Every now and then somebody writes to us and asks "Why are these MaxDiff results different from those that I get in Sawtooth?" The assumption people usually have is that the results should be the same regardless of which package they use. However, this is not the case. You should get similar results, but never identical results. Below, I list the main reasons you may come across differences.
There are lots of different statistical models that you can use to compute MaxDiff. Some of these get different results from Sawtooth simply because they are wrong. If you are doing counting analysis, aggregate multinomial logit, or aggregate rank-ordered logit models, then you will definitely get a different answer from Sawtooth. In the case of counting analysis, you will get a different answer simply because the technique is wrong. In the case of the other two models, you will get a different answer because these two models assume that everybody is the same, whereas the Sawtooth HB/HBA model assumes that all people are different. The Sawtooth assumption is the better one.
If you are using a latent class analysis model, such as the ones in Q, Displayr, and LatentGold, you will get different answers because these models assume that there are a small number of different segments, whereas Sawtooth HB assumes people lie in a continuum, and this difference can be important. As I discuss in "The accuracy of "Hierarchical Bayes when the Data Contains Segments", the HB model tends to be the safest one, but the smart thing to do when time permits is to run multiple models and compare them.
In the case of MaxDiff models, there is also a difference in terms of how the worst (least preferred) choices are modeled. There are two different approaches: Tricked Logit and Rank-Ordered Logit, and each give slightly different results.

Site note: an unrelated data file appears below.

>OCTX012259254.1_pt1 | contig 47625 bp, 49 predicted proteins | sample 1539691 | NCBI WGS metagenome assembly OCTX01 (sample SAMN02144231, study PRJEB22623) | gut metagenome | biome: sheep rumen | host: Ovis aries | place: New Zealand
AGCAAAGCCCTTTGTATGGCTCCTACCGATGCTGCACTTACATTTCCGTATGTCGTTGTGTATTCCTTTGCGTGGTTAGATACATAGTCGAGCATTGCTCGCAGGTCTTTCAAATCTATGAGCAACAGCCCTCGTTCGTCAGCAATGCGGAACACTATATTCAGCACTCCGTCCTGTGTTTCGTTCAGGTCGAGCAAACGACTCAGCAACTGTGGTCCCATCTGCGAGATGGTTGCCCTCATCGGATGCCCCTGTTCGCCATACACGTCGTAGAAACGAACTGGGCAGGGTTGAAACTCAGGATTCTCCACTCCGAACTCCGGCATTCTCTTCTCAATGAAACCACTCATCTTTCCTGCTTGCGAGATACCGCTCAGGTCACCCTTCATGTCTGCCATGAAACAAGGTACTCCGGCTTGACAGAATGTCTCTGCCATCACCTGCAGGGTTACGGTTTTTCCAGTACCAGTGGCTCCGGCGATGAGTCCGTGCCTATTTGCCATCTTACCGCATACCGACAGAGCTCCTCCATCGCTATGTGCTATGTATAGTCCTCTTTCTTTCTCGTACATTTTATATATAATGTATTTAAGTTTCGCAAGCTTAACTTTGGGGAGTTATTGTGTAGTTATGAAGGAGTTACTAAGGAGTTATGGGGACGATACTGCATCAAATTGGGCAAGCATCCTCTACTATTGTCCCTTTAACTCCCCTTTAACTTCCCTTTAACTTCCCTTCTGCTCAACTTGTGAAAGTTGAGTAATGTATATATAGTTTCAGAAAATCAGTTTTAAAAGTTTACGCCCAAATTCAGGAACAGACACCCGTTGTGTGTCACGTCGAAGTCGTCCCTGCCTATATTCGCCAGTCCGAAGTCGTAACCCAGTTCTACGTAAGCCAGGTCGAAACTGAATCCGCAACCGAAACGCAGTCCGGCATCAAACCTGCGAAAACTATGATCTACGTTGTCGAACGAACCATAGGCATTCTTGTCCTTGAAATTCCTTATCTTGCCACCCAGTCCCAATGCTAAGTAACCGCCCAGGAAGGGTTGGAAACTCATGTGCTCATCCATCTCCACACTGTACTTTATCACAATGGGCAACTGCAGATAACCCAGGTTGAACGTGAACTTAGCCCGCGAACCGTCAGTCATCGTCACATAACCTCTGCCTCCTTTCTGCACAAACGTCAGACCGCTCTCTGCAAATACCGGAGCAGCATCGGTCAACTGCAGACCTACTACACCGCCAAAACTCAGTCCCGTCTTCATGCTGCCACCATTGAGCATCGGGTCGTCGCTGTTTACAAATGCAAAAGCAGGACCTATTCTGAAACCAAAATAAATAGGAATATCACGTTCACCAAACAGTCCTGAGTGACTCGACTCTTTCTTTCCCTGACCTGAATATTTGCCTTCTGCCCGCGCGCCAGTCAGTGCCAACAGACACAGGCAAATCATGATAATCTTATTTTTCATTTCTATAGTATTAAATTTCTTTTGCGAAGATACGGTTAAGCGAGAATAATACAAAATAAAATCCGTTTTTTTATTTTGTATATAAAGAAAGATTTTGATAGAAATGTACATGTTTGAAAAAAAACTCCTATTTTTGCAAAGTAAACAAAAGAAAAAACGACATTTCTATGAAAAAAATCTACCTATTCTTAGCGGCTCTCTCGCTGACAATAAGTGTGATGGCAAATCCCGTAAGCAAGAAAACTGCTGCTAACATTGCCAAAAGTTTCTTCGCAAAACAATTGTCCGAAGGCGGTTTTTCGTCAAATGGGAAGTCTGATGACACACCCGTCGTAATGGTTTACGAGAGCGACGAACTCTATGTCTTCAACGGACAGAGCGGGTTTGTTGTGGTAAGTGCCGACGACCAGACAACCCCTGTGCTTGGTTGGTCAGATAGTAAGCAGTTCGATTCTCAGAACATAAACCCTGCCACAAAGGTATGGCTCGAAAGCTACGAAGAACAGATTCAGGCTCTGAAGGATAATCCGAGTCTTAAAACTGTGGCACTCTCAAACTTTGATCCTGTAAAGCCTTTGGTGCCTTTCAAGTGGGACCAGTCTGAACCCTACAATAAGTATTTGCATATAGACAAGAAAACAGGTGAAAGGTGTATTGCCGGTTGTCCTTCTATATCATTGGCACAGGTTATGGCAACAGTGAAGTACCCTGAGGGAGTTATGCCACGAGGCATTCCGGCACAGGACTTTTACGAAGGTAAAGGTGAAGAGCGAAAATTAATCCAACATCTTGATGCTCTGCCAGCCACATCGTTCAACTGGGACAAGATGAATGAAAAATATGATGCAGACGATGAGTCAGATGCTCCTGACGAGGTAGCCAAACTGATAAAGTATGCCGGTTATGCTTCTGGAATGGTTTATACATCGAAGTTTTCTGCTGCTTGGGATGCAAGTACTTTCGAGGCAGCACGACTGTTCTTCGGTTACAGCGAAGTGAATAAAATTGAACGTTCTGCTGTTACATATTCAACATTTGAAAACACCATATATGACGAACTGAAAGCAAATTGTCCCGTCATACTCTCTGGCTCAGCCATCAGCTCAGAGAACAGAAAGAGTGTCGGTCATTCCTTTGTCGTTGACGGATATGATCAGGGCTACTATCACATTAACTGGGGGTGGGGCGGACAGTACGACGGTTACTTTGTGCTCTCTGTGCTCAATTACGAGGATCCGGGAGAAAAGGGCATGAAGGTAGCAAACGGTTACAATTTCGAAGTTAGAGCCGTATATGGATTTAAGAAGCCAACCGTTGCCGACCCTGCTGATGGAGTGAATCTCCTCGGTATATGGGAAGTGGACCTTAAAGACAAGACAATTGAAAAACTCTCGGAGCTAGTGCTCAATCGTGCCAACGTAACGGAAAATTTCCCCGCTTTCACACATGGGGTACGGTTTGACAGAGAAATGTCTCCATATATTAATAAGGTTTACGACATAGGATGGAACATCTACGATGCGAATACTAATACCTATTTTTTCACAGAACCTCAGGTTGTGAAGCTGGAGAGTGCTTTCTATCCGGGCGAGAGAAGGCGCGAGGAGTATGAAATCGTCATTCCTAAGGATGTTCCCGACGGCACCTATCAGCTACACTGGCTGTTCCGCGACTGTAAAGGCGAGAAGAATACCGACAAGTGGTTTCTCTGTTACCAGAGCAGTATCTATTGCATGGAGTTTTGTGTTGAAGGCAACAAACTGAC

Different respondent-level scores
Now, assuming you are comparing equivalent models (e.g., Displayr's HB with Sawtooth's HB), the next thing to check is that the scores have been computed in the same way for each of the respondents. These numbers can be scaled in many different ways, and any comparison is only meaningful if they have been scaled in the same way.
The main scalings are:
- Mean-centered utilities/coefficients/parameters. These will tend to be numbers between -10 and 10, with lots of decimal places. They will average 0. Coefficient and parameter are, in this context, synonyms. Utility is a more vaguely defined term, and can be the same thing as a coefficient/parameter, but may mean one of the other things in this list.
- 0-Based utilities/coefficients/parameters. These will have one alternative set to 0 for all respondents, with the other utilities relative to this one.
- Respondent-level Z-scores. These are mean centered utilities/coefficients/parameters that have been further standardized to have a standard deviation of 1 for each respondent.
- 0 to 1 scaled utilities/coefficients/parameters. These are utilities/coefficients/parameters scaled to have a minimum value of 0 and a maximum value of 1.
- 0 to 100 Scaled utilities/coefficients/parameters. These are utilities/coefficients/parameters scaled to have a minimum value of 0 and a maximum value of 100.
- Preference shares/Probability %. These are scores that have a minimum of 0 and sum up to either 1 or 100, and are computed by a logit transformation of the coefficients/parameters.
- K-alternative preference shares/Probability %. These are scores that have a minimum of 0 and maximum of either 1 or 100, and are computed using a variant of the logit transformation developed by Sawtooth (see this wiki page for more information).
Each of the different scalings means different things and all are sensible in some contexts. If your differences are due to different scalings, the trick is to work out which scaling is appropriate for your end users.